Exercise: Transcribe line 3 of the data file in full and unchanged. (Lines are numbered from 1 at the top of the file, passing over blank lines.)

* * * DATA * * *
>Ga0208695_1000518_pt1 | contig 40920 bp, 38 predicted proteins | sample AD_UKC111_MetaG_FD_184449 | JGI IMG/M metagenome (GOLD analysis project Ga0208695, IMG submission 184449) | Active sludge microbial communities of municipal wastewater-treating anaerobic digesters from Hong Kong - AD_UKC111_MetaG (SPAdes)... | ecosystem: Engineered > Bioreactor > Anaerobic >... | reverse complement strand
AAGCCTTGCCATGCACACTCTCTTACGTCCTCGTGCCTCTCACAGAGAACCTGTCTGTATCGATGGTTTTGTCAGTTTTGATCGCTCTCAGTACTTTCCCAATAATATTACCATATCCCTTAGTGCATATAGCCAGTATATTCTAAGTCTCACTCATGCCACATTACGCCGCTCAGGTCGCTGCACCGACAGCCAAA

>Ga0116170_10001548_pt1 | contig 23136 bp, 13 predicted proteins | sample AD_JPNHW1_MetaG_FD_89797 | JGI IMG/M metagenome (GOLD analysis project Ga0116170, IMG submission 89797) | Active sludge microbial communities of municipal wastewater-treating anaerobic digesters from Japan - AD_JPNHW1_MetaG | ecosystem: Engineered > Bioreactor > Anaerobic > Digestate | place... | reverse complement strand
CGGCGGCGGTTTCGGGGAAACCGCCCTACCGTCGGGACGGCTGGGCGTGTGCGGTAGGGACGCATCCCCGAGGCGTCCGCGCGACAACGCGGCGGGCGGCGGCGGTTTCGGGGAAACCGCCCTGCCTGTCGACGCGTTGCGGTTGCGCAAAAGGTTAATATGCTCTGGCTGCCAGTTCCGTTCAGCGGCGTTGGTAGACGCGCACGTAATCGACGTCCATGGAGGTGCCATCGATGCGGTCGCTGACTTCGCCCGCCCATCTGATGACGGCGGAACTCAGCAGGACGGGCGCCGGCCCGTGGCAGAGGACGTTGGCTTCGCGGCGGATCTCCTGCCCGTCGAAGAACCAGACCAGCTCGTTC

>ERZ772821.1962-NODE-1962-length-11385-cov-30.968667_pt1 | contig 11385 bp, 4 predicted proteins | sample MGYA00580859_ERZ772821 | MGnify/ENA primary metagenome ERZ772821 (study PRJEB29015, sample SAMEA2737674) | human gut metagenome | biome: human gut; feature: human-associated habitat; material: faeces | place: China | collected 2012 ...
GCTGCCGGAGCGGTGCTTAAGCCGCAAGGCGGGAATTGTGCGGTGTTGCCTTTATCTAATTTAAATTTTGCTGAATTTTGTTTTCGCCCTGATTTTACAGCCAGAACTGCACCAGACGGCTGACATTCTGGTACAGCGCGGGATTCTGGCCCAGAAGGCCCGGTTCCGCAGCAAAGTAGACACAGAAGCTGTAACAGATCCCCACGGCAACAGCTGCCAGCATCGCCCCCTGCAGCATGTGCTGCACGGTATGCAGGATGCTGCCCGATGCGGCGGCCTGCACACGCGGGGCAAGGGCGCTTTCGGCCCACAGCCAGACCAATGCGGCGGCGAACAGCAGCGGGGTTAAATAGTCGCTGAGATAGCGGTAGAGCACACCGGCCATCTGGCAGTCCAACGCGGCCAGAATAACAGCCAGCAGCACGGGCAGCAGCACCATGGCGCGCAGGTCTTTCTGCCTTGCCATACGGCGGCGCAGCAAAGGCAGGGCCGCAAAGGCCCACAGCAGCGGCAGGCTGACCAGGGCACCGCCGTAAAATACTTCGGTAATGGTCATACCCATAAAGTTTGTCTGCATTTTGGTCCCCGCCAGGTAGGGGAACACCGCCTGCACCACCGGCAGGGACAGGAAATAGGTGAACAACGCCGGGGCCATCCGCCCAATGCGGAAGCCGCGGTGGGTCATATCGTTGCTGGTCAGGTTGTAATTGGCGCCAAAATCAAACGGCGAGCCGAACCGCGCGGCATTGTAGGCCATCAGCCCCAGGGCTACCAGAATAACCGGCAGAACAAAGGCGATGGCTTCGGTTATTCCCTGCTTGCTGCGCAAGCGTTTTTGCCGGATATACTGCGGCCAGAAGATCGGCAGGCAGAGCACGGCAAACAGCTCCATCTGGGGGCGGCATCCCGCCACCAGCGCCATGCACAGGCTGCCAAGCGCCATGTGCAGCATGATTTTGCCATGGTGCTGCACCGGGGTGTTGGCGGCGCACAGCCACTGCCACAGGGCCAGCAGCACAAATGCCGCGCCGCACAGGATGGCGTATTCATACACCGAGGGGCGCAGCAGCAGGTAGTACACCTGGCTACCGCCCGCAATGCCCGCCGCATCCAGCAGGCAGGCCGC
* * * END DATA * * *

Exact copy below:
>Ga0116170_10001548_pt1 | contig 23136 bp, 13 predicted proteins | sample AD_JPNHW1_MetaG_FD_89797 | JGI IMG/M metagenome (GOLD analysis project Ga0116170, IMG submission 89797) | Active sludge microbial communities of municipal wastewater-treating anaerobic digesters from Japan - AD_JPNHW1_MetaG | ecosystem: Engineered > Bioreactor > Anaerobic > Digestate | place... | reverse complement strand